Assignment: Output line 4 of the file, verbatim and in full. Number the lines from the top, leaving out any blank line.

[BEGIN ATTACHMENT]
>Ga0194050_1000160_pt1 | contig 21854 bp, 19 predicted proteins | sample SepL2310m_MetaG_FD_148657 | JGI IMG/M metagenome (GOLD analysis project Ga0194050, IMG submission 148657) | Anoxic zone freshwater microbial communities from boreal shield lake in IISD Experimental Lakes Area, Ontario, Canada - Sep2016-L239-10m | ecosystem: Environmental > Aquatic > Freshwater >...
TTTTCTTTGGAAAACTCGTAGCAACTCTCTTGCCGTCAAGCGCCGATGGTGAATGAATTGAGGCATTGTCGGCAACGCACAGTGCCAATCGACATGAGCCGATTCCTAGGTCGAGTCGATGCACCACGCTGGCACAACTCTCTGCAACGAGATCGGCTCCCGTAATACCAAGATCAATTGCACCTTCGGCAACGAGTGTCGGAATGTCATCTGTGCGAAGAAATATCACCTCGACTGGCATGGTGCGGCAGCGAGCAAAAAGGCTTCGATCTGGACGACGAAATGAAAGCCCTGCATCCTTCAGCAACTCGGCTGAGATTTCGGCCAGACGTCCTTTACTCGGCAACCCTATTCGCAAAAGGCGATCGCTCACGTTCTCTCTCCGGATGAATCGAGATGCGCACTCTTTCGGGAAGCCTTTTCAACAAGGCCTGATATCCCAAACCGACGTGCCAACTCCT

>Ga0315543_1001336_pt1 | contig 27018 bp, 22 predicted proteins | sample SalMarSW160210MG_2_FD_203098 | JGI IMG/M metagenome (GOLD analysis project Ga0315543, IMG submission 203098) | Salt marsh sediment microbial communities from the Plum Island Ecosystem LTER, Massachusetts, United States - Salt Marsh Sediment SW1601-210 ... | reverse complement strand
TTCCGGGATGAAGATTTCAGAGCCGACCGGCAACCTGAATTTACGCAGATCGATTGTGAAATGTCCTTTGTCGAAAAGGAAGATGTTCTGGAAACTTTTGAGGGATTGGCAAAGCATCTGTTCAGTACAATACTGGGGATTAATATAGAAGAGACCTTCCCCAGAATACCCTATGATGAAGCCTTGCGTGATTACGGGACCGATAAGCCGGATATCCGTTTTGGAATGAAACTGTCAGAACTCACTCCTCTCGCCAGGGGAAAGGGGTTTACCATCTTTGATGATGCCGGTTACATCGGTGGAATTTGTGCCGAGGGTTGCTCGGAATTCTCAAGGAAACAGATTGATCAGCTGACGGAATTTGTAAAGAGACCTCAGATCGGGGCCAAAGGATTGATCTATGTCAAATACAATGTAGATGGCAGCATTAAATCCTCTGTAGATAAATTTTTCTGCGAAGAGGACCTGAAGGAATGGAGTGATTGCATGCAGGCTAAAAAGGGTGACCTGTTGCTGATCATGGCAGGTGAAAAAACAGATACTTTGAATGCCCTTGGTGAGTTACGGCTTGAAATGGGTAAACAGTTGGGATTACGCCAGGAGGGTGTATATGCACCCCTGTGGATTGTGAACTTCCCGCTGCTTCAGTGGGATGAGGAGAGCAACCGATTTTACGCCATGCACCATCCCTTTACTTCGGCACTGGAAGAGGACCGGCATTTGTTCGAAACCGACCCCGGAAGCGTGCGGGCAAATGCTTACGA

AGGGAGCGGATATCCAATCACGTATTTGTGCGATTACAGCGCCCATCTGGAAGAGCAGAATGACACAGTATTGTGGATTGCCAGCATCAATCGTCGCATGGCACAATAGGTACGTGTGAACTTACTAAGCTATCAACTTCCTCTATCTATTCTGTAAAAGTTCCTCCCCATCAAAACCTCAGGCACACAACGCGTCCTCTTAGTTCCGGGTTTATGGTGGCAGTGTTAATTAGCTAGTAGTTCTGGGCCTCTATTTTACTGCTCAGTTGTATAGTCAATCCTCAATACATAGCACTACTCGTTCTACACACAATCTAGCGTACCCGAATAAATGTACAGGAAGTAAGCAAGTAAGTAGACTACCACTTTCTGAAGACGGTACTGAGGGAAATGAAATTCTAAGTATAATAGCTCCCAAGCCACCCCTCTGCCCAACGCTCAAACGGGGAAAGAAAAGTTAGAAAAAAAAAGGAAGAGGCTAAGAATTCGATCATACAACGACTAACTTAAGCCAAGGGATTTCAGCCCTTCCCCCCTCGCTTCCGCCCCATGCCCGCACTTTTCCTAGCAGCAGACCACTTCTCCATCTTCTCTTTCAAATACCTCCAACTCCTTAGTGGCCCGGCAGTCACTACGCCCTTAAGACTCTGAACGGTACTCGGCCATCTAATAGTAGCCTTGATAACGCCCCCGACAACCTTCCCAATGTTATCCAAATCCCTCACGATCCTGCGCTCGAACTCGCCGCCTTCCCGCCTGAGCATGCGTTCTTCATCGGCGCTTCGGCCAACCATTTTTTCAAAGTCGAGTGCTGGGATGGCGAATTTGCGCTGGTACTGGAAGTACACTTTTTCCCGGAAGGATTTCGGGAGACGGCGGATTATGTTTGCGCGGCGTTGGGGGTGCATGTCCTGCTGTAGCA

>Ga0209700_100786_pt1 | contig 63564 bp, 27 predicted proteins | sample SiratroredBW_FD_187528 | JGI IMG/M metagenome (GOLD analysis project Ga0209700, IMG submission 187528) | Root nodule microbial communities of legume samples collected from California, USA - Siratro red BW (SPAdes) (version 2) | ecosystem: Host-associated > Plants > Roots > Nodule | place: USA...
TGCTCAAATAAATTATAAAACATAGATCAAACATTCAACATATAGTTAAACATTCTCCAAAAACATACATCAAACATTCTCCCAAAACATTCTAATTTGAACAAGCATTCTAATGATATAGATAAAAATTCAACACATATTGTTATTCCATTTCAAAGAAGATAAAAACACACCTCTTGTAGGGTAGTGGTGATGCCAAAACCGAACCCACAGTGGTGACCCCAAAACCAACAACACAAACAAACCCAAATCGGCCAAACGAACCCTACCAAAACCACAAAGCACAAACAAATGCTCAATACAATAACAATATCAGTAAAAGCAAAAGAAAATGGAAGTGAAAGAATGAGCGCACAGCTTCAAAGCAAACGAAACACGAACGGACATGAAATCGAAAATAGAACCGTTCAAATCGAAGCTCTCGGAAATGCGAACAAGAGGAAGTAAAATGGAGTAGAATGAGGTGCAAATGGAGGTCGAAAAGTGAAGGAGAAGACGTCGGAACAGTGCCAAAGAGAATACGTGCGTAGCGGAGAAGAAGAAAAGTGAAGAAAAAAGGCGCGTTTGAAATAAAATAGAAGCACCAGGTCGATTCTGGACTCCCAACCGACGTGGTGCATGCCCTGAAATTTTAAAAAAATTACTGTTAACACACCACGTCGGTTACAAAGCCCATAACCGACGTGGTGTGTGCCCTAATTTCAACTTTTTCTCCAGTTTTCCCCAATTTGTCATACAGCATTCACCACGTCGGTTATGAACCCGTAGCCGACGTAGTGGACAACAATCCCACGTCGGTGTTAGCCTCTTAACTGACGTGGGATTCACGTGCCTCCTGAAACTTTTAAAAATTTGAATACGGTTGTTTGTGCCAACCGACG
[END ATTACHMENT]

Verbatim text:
TTCCGGGATGAAGATTTCAGAGCCGACCGGCAACCTGAATTTACGCAGATCGATTGTGAAATGTCCTTTGTCGAAAAGGAAGATGTTCTGGAAACTTTTGAGGGATTGGCAAAGCATCTGTTCAGTACAATACTGGGGATTAATATAGAAGAGACCTTCCCCAGAATACCCTATGATGAAGCCTTGCGTGATTACGGGACCGATAAGCCGGATATCCGTTTTGGAATGAAACTGTCAGAACTCACTCCTCTCGCCAGGGGAAAGGGGTTTACCATCTTTGATGATGCCGGTTACATCGGTGGAATTTGTGCCGAGGGTTGCTCGGAATTCTCAAGGAAACAGATTGATCAGCTGACGGAATTTGTAAAGAGACCTCAGATCGGGGCCAAAGGATTGATCTATGTCAAATACAATGTAGATGGCAGCATTAAATCCTCTGTAGATAAATTTTTCTGCGAAGAGGACCTGAAGGAATGGAGTGATTGCATGCAGGCTAAAAAGGGTGACCTGTTGCTGATCATGGCAGGTGAAAAAACAGATACTTTGAATGCCCTTGGTGAGTTACGGCTTGAAATGGGTAAACAGTTGGGATTACGCCAGGAGGGTGTATATGCACCCCTGTGGATTGTGAACTTCCCGCTGCTTCAGTGGGATGAGGAGAGCAACCGATTTTACGCCATGCACCATCCCTTTACTTCGGCACTGGAAGAGGACCGGCATTTGTTCGAAACCGACCCCGGAAGCGTGCGGGCAAATGCTTACGA